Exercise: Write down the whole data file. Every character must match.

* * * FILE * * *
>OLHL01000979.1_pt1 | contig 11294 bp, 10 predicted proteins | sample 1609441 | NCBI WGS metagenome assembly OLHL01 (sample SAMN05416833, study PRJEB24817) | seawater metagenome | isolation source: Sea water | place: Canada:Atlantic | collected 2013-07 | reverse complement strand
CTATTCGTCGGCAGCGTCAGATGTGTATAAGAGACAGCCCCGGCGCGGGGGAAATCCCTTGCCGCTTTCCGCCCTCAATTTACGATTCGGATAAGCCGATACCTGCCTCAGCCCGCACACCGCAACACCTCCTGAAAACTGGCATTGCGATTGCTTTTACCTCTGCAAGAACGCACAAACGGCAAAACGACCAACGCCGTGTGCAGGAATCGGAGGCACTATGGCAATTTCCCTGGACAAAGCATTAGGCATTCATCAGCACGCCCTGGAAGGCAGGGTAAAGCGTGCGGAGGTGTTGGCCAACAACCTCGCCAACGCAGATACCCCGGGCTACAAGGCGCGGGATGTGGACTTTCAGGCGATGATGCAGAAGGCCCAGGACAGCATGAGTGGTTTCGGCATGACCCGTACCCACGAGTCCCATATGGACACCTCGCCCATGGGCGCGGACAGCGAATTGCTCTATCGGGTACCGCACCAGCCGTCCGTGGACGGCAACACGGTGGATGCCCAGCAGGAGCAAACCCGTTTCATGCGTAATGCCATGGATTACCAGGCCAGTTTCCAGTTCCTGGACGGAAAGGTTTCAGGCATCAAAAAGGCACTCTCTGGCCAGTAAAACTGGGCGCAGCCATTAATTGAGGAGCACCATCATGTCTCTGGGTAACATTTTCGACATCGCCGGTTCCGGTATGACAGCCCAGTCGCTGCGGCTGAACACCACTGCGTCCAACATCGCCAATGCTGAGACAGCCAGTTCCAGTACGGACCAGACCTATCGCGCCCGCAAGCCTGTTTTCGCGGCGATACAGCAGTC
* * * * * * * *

>OLHL01000979.1_pt1 | contig 11294 bp, 10 predicted proteins | sample 1609441 | NCBI WGS metagenome assembly OLHL01 (sample SAMN05416833, study PRJEB24817) | seawater metagenome | isolation source: Sea water | place: Canada:Atlantic | collected 2013-07 | reverse complement strand
CTATTCGTCGGCAGCGTCAGATGTGTATAAGAGACAGCCCCGGCGCGGGGGAAATCCCTTGCCGCTTTCCGCCCTCAATTTACGATTCGGATAAGCCGATACCTGCCTCAGCCCGCACACCGCAACACCTCCTGAAAACTGGCATTGCGATTGCTTTTACCTCTGCAAGAACGCACAAACGGCAAAACGACCAACGCCGTGTGCAGGAATCGGAGGCACTATGGCAATTTCCCTGGACAAAGCATTAGGCATTCATCAGCACGCCCTGGAAGGCAGGGTAAAGCGTGCGGAGGTGTTGGCCAACAACCTCGCCAACGCAGATACCCCGGGCTACAAGGCGCGGGATGTGGACTTTCAGGCGATGATGCAGAAGGCCCAGGACAGCATGAGTGGTTTCGGCATGACCCGTACCCACGAGTCCCATATGGACACCTCGCCCATGGGCGCGGACAGCGAATTGCTCTATCGGGTACCGCACCAGCCGTCCGTGGACGGCAACACGGTGGATGCCCAGCAGGAGCAAACCCGTTTCATGCGTAATGCCATGGATTACCAGGCCAGTTTCCAGTTCCTGGACGGAAAGGTTTCAGGCATCAAAAAGGCACTCTCTGGCCAGTAAAACTGGGCGCAGCCATTAATTGAGGAGCACCATCATGTCTCTGGGTAACATTTTCGACATCGCCGGTTCCGGTATGACAGCCCAGTCGCTGCGGCTGAACACCACTGCGTCCAACATCGCCAATGCTGAGACAGCCAGTTCCAGTACGGACCAGACCTATCGCGCCCGCAAGCCTGTTTTCGCGGCGATACAGCAGTC